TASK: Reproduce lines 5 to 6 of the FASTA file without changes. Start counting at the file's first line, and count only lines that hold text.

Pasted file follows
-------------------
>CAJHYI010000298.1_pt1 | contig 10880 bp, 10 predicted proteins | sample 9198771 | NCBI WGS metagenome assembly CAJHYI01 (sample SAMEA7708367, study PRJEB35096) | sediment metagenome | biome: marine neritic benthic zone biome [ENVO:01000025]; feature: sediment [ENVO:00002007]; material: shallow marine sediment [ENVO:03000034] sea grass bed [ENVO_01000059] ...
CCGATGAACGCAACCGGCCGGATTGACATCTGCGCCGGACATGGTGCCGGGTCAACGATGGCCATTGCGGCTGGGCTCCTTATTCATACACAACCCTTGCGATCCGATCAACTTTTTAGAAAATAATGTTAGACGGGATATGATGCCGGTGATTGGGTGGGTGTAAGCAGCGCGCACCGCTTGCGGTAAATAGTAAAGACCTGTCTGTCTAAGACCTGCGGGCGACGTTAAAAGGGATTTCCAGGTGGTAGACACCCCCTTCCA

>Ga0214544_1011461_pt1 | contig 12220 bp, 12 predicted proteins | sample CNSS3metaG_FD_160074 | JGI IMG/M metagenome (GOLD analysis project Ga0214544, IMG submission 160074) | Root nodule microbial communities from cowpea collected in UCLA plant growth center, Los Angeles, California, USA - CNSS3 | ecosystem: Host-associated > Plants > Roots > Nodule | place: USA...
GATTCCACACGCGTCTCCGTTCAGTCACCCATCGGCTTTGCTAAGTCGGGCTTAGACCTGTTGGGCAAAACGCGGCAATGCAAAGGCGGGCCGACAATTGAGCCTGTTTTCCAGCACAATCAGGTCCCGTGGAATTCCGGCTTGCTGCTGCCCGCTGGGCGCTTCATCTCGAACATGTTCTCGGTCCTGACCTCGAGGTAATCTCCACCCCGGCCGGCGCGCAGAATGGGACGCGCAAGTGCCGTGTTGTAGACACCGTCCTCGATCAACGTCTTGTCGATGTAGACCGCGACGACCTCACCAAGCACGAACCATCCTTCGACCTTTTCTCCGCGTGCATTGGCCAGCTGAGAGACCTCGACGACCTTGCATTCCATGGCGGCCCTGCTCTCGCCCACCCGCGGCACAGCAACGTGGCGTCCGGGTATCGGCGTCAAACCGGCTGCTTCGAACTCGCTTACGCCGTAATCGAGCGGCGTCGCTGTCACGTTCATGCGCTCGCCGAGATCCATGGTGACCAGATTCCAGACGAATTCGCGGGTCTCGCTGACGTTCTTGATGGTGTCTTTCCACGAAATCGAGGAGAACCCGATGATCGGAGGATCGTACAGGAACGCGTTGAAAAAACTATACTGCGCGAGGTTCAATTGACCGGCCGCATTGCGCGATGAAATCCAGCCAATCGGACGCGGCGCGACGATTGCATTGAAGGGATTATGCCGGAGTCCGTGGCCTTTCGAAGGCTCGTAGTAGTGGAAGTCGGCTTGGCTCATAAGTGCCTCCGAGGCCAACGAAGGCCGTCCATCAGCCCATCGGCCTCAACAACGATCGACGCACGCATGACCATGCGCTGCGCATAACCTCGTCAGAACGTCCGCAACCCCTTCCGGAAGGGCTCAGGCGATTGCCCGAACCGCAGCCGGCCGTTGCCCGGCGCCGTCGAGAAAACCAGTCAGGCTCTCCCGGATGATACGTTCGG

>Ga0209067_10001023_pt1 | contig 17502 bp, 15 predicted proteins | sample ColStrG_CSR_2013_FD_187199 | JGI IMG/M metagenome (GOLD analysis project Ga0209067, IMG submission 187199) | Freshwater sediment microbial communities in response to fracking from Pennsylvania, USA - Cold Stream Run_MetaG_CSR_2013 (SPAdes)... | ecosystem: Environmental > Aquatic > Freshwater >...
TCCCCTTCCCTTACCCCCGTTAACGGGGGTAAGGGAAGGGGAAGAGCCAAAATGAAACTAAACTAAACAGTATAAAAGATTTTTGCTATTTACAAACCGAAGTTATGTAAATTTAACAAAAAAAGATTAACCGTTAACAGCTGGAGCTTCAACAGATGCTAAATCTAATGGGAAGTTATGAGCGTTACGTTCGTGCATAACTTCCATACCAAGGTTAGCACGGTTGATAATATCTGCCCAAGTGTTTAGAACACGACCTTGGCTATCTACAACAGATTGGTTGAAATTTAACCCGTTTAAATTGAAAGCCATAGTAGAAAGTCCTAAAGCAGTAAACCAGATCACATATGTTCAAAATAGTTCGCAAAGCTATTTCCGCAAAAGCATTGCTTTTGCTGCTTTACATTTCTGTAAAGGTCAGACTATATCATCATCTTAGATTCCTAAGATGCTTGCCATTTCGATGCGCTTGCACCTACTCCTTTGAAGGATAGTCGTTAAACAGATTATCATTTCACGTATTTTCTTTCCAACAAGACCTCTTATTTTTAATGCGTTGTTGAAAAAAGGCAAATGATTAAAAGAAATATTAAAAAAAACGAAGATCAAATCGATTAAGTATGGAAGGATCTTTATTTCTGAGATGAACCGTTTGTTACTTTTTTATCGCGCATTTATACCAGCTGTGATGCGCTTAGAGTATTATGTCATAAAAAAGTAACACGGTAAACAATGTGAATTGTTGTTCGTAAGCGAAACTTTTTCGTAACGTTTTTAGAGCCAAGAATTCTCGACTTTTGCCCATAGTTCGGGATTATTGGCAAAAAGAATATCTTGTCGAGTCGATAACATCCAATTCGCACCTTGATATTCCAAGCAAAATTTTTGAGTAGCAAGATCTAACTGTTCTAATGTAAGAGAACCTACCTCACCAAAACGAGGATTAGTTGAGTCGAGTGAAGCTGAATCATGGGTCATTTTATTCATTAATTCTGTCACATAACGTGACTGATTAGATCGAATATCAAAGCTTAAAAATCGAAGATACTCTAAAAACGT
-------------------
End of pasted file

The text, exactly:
>Ga0209067_10001023_pt1 | contig 17502 bp, 15 predicted proteins | sample ColStrG_CSR_2013_FD_187199 | JGI IMG/M metagenome (GOLD analysis project Ga0209067, IMG submission 187199) | Freshwater sediment microbial communities in response to fracking from Pennsylvania, USA - Cold Stream Run_MetaG_CSR_2013 (SPAdes)... | ecosystem: Environmental > Aquatic > Freshwater >...
TCCCCTTCCCTTACCCCCGTTAACGGGGGTAAGGGAAGGGGAAGAGCCAAAATGAAACTAAACTAAACAGTATAAAAGATTTTTGCTATTTACAAACCGAAGTTATGTAAATTTAACAAAAAAAGATTAACCGTTAACAGCTGGAGCTTCAACAGATGCTAAATCTAATGGGAAGTTATGAGCGTTACGTTCGTGCATAACTTCCATACCAAGGTTAGCACGGTTGATAATATCTGCCCAAGTGTTTAGAACACGACCTTGGCTATCTACAACAGATTGGTTGAAATTTAACCCGTTTAAATTGAAAGCCATAGTAGAAAGTCCTAAAGCAGTAAACCAGATCACATATGTTCAAAATAGTTCGCAAAGCTATTTCCGCAAAAGCATTGCTTTTGCTGCTTTACATTTCTGTAAAGGTCAGACTATATCATCATCTTAGATTCCTAAGATGCTTGCCATTTCGATGCGCTTGCACCTACTCCTTTGAAGGATAGTCGTTAAACAGATTATCATTTCACGTATTTTCTTTCCAACAAGACCTCTTATTTTTAATGCGTTGTTGAAAAAAGGCAAATGATTAAAAGAAATATTAAAAAAAACGAAGATCAAATCGATTAAGTATGGAAGGATCTTTATTTCTGAGATGAACCGTTTGTTACTTTTTTATCGCGCATTTATACCAGCTGTGATGCGCTTAGAGTATTATGTCATAAAAAAGTAACACGGTAAACAATGTGAATTGTTGTTCGTAAGCGAAACTTTTTCGTAACGTTTTTAGAGCCAAGAATTCTCGACTTTTGCCCATAGTTCGGGATTATTGGCAAAAAGAATATCTTGTCGAGTCGATAACATCCAATTCGCACCTTGATATTCCAAGCAAAATTTTTGAGTAGCAAGATCTAACTGTTCTAATGTAAGAGAACCTACCTCACCAAAACGAGGATTAGTTGAGTCGAGTGAAGCTGAATCATGGGTCATTTTATTCATTAATTCTGTCACATAACGTGACTGATTAGATCGAATATCAAAGCTTAAAAATCGAAGATACTCTAAAAACGT